So you get it. These things, they can seem silly, they can seem insignificant, but they are the stepping stones to getting what I want. And they’re also just like little ways to build up my tolerance of discomfort and improve my relationship to being uncomfortable. Because doing these things that’s like, Oh, no, I don’t really feel like doing them. I don’t really want to or some of them were outright hard like having a really hard conversation with someone I love that was going to serve a purpose that was going to get me to where I wanted to go.
So do you want to get uncomfortable together, I challenge you to do something uncomfortable. One thing each day is something that moves you towards who you want to be and what you want in your life. Nothing is too small, nothing is too big. All of it matters.
If you want a little bit more guidance on your vision and your values, get the live your vision and live your values worksheets. I’ll link them in the show notes. You can also have the expanded version of all that in the life on purpose workbook. I’ll link that as well.
Ultimately, I would love to keep this really interactive, I would love to see what you’re doing. I would love to use the Facebook group to hold us accountable to doing this project together. So if you are joining in, tag me on Instagram at simple on purpose.ca or come into the Facebook community group, the simple purpose community group, make sure to answer the entry questions and take a leap be a little bit uncomfortable and post about what you’re working on.
Before I jump in to the simple pleasure of the week. I want to remind you that your ratings and reviews of this podcast mattered to me and they matter to the robots on the internet. So if you have benefited from this podcast if you enjoy it, please take a quick second to scroll down in your podcast player hit leave a rating or leave a review. They are much appreciated, especially if you are in Canada. I noticed that the Canadian iTunes site is pretty lacking in ratings and reviews. So if you are a Canadian listener, I hope that you will take a second and do that.
Simple pleasure of the week is a Swedish tradition called FIKA. And FIKA is essentially a coffee break. But here’s the thing about FIFA, at the heart of it is taking an actual break, slowing down. And the approach is to have a coffee or tea, mostly coffee in something sweet. And I’ve seen a really cute definition of FIKA that it’s coffee, a sweet treat and a good conversation which really instills like the embodiment of slowing down and like being with someone. So I’m going to have a speaker right after this, I made myself a coffee. My best friend brought me some gluten free cheesecake because she’s just so sweet and thoughtful. And I’m gonna sit in my living room staring out my window at trees, staring out my window at trees is one of my hobbies. And I’m going to have myself a FIKA and I’m going to include this conversation as being the intro to a kind of like having this virtual coffee date with you.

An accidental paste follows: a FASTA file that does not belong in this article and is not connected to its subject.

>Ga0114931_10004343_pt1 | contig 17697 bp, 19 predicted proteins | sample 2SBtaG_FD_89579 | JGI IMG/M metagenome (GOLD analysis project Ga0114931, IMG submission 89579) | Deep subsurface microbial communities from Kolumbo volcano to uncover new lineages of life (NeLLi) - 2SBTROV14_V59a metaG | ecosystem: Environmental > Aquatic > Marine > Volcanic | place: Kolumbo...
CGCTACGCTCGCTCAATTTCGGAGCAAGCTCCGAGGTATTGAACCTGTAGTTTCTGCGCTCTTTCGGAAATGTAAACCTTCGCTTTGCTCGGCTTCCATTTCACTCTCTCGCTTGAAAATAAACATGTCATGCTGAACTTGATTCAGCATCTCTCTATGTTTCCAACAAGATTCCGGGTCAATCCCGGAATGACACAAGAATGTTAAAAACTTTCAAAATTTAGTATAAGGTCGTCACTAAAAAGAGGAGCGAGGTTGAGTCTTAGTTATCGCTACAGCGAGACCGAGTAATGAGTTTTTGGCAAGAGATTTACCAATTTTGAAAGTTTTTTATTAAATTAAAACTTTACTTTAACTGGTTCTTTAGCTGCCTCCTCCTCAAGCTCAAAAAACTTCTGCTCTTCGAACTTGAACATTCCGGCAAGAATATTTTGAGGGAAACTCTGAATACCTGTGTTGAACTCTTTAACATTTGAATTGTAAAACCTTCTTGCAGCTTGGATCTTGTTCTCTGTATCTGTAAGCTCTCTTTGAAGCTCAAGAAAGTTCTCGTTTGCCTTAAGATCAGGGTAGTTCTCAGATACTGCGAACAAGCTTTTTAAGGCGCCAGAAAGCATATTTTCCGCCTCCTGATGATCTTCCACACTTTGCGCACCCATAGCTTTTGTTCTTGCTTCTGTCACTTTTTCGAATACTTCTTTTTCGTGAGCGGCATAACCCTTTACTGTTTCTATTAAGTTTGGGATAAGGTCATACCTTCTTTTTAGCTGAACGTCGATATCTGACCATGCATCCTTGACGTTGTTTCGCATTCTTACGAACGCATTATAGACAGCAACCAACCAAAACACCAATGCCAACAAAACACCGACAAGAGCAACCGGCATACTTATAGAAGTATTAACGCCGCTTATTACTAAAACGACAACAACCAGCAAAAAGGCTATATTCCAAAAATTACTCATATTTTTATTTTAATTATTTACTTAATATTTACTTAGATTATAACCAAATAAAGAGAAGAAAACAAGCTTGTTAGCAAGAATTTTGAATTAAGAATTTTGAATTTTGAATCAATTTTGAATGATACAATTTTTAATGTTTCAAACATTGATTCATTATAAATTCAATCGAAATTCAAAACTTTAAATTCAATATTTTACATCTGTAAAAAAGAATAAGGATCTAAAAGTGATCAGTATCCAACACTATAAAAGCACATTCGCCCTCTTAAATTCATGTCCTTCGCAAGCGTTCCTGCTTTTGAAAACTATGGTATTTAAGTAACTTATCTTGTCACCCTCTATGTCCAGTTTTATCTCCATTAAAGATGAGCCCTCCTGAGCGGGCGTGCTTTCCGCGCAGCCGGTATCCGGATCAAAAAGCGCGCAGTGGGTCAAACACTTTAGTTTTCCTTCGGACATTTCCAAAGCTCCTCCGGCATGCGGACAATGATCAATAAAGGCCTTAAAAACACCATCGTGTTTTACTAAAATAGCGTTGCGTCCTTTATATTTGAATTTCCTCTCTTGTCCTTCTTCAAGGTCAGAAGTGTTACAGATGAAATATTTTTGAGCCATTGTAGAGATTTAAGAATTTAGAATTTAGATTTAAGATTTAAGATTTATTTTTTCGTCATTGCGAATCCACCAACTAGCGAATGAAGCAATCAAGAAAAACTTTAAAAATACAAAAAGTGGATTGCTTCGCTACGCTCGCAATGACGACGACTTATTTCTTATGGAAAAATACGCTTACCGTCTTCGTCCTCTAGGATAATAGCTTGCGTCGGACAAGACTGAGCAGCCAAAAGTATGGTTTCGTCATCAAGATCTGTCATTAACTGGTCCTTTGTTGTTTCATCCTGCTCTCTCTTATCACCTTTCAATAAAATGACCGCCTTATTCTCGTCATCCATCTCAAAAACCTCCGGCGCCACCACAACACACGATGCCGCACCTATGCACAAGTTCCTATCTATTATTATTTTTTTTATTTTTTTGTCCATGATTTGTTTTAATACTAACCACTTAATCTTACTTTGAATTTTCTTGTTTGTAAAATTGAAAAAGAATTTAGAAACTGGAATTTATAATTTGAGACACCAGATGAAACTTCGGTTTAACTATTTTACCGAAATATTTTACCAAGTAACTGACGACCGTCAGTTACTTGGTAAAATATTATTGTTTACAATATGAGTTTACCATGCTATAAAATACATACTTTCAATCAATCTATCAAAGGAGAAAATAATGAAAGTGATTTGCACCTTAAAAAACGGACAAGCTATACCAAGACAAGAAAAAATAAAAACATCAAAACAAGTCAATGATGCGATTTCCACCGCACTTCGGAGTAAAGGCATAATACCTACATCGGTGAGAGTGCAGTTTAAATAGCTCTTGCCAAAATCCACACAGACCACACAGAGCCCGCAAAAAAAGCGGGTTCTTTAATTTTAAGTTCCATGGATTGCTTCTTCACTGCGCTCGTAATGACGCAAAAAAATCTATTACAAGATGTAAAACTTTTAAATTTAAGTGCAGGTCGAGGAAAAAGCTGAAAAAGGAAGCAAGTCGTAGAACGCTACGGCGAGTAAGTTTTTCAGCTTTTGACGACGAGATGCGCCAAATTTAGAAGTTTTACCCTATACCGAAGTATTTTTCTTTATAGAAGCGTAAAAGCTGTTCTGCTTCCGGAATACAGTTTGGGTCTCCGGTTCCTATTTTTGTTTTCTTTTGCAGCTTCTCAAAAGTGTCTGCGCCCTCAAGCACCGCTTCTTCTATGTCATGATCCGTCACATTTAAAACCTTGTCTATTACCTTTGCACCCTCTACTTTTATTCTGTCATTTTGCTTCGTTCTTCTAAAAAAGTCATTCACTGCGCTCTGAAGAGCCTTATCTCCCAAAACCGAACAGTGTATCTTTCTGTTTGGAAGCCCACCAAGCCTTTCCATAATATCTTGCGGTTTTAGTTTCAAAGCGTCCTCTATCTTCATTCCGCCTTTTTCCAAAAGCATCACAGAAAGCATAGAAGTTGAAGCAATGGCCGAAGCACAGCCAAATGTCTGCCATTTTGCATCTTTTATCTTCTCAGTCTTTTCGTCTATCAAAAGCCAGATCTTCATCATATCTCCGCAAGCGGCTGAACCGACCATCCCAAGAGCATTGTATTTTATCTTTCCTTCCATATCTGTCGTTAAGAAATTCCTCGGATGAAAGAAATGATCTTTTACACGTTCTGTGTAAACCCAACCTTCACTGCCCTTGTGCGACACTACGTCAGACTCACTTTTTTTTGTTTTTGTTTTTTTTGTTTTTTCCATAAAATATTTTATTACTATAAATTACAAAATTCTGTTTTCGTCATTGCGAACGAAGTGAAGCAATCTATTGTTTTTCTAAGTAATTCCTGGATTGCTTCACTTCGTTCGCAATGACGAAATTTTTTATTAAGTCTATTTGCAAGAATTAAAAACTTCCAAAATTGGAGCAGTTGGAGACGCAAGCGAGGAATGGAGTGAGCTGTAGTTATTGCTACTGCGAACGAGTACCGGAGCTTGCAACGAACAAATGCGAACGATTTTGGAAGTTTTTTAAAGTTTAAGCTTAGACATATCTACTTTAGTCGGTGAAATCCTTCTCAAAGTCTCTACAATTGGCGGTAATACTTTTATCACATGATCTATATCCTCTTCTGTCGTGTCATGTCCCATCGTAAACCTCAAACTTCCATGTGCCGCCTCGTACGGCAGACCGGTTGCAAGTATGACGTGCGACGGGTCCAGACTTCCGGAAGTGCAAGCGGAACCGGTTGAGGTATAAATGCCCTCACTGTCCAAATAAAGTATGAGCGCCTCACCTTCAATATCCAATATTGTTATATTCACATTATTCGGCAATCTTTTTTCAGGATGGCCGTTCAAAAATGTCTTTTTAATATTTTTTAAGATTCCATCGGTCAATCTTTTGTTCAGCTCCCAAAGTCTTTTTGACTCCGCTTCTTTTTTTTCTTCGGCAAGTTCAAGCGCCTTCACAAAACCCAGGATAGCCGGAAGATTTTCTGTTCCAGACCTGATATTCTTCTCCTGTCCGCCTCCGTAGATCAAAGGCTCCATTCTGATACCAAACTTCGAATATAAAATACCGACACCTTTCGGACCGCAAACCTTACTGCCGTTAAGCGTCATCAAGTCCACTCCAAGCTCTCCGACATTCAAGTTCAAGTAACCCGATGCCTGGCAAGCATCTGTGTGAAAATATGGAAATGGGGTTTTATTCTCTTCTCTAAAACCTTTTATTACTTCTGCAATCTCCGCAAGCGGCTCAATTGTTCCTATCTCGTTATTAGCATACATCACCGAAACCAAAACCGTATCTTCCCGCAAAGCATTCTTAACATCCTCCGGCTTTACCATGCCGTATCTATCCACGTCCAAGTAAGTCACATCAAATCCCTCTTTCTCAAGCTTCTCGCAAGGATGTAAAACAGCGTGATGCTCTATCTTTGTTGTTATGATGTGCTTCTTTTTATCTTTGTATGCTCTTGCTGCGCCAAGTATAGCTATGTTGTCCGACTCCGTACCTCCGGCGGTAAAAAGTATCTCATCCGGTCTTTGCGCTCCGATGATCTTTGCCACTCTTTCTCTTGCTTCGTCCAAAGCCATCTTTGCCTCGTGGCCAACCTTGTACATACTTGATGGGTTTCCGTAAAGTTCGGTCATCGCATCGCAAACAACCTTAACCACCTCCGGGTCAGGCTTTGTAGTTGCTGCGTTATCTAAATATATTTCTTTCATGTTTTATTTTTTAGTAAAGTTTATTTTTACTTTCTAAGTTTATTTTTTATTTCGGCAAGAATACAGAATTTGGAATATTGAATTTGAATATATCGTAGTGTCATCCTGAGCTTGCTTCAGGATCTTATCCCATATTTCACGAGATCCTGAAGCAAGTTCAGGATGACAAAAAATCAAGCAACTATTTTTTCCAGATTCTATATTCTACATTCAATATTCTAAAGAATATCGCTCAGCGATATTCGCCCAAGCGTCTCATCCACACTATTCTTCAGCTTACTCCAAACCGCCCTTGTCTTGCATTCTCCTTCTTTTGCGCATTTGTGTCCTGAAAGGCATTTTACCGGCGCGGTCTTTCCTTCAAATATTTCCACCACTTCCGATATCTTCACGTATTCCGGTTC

We live in a culture where you’re just supposed to be busy, and it’s kind of like a badge of honor if you don’t take a break. Oh, they’re so hard working. But we’ve learned that we’re supposed to rest we’re supposed to take a minute we work better when we are well rested. So don’t buy into the culture of busy. Buy into the culture of FIKA give yourself 10 or 15 minutes today, even if you’re with your kids, just set a timer. I don’t know what age they’re at, but have a conversation about this is going to be mom’s coffee break. I used to tell my kids this all the time moms on coffee break and sit on my chair and then look out the window and they would come and ask me for something and I’ll be like Yep, when my coffee break is over. You got it but right now I’m on a coffee break. So have yourself a FIKA today.
Alright friends, I’m so glad you joined me I love sharing this time with you have a great day.